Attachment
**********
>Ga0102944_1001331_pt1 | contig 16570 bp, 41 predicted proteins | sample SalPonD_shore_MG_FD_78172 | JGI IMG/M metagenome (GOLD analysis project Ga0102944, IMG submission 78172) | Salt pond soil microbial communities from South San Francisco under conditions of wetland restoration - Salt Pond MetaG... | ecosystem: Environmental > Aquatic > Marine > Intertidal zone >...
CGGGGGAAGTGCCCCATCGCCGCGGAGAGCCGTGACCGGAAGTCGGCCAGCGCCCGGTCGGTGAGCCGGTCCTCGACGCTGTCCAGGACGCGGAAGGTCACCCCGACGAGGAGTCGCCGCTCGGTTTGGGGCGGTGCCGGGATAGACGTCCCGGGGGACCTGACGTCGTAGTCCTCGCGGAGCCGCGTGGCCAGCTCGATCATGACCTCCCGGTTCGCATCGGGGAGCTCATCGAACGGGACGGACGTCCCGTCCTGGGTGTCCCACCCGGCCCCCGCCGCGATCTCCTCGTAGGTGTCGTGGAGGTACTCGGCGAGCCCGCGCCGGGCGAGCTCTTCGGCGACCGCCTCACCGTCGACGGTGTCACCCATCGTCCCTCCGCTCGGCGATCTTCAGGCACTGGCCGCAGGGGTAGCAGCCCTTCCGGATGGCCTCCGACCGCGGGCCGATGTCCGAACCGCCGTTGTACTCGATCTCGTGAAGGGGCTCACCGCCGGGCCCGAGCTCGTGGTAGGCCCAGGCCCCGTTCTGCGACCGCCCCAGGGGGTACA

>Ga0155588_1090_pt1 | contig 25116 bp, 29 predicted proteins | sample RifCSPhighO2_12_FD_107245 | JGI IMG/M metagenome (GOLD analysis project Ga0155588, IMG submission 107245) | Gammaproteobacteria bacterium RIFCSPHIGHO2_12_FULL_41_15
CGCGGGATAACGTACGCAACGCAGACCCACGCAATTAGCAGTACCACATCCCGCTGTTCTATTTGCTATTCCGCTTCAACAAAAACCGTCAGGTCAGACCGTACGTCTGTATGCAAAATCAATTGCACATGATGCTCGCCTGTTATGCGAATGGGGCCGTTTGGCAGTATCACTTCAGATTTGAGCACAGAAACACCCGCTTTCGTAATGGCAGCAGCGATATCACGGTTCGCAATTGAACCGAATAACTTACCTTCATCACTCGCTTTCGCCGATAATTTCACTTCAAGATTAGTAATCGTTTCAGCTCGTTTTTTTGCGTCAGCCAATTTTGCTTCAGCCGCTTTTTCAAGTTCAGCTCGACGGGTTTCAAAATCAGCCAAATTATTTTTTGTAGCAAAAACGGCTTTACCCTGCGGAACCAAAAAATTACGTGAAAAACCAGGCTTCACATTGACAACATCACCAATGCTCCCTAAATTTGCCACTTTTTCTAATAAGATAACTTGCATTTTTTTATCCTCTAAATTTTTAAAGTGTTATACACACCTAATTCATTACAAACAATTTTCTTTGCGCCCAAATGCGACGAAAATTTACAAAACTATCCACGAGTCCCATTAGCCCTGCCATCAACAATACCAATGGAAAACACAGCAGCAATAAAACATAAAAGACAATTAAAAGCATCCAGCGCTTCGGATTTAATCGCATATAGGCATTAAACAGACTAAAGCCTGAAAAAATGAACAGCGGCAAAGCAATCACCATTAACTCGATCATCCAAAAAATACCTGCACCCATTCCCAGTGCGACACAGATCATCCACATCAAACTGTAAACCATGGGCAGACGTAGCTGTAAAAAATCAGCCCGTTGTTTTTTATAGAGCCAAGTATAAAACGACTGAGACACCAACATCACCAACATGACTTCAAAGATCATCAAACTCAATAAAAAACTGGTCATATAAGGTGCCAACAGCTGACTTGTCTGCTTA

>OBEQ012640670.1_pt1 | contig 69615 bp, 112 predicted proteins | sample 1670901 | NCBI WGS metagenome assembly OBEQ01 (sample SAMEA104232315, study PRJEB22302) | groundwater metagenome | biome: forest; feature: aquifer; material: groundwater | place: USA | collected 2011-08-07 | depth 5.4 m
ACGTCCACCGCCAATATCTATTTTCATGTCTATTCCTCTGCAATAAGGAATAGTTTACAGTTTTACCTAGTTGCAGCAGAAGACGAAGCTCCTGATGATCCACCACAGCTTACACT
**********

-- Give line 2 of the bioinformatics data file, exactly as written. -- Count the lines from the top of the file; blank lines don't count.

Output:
CGGGGGAAGTGCCCCATCGCCGCGGAGAGCCGTGACCGGAAGTCGGCCAGCGCCCGGTCGGTGAGCCGGTCCTCGACGCTGTCCAGGACGCGGAAGGTCACCCCGACGAGGAGTCGCCGCTCGGTTTGGGGCGGTGCCGGGATAGACGTCCCGGGGGACCTGACGTCGTAGTCCTCGCGGAGCCGCGTGGCCAGCTCGATCATGACCTCCCGGTTCGCATCGGGGAGCTCATCGAACGGGACGGACGTCCCGTCCTGGGTGTCCCACCCGGCCCCCGCCGCGATCTCCTCGTAGGTGTCGTGGAGGTACTCGGCGAGCCCGCGCCGGGCGAGCTCTTCGGCGACCGCCTCACCGTCGACGGTGTCACCCATCGTCCCTCCGCTCGGCGATCTTCAGGCACTGGCCGCAGGGGTAGCAGCCCTTCCGGATGGCCTCCGACCGCGGGCCGATGTCCGAACCGCCGTTGTACTCGATCTCGTGAAGGGGCTCACCGCCGGGCCCGAGCTCGTGGTAGGCCCAGGCCCCGTTCTGCGACCGCCCCAGGGGGTACA